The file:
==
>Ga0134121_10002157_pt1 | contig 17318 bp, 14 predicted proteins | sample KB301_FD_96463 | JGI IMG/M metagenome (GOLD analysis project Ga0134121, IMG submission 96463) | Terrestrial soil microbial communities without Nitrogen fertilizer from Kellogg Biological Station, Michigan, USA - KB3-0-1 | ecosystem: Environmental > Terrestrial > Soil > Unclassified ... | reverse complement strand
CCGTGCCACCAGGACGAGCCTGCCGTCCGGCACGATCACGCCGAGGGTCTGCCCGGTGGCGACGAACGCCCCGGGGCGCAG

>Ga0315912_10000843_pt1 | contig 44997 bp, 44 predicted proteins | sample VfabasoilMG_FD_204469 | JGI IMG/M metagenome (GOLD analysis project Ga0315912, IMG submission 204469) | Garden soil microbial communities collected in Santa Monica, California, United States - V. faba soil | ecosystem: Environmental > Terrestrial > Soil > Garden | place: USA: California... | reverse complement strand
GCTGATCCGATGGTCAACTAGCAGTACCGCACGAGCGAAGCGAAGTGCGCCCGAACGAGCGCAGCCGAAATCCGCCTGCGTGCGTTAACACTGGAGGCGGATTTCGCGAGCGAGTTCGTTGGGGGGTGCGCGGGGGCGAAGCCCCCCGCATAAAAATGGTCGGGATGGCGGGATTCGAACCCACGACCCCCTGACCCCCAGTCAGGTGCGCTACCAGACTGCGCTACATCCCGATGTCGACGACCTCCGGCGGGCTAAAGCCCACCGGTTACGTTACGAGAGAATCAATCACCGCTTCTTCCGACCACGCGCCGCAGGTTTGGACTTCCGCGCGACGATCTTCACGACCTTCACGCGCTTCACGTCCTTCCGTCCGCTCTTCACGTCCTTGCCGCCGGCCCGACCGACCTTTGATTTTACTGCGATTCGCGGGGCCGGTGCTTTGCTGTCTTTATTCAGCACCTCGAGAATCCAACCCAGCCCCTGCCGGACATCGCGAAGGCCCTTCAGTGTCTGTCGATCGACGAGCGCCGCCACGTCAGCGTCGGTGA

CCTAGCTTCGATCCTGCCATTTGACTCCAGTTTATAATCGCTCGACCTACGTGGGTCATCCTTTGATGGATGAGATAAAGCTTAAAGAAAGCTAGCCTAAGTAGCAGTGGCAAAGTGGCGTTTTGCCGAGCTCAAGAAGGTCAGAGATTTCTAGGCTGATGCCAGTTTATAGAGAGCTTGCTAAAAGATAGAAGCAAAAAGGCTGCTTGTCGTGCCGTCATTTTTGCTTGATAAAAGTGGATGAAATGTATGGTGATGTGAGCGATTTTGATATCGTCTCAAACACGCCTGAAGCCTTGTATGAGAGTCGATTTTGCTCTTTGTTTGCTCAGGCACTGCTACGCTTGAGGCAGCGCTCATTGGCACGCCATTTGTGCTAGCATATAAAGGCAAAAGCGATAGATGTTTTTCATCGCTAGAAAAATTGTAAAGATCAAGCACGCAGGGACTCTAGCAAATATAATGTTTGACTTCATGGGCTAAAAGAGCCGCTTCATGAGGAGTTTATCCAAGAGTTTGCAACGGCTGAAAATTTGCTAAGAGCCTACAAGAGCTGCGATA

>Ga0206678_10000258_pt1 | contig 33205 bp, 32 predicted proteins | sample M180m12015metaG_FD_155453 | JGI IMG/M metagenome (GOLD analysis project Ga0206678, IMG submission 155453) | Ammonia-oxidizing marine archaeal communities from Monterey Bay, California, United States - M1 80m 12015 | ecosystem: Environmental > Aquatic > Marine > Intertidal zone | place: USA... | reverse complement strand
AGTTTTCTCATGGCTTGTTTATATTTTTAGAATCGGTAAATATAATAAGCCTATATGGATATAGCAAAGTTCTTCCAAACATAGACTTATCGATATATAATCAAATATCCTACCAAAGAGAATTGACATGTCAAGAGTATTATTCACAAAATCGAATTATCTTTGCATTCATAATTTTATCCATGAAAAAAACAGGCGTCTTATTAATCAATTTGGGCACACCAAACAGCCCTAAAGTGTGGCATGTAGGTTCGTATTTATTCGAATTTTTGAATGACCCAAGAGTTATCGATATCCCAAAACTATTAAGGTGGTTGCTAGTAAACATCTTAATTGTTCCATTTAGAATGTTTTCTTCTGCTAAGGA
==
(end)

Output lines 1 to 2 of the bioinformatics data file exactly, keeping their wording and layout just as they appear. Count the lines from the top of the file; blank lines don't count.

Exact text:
>Ga0134121_10002157_pt1 | contig 17318 bp, 14 predicted proteins | sample KB301_FD_96463 | JGI IMG/M metagenome (GOLD analysis project Ga0134121, IMG submission 96463) | Terrestrial soil microbial communities without Nitrogen fertilizer from Kellogg Biological Station, Michigan, USA - KB3-0-1 | ecosystem: Environmental > Terrestrial > Soil > Unclassified ... | reverse complement strand
CCGTGCCACCAGGACGAGCCTGCCGTCCGGCACGATCACGCCGAGGGTCTGCCCGGTGGCGACGAACGCCCCGGGGCGCAG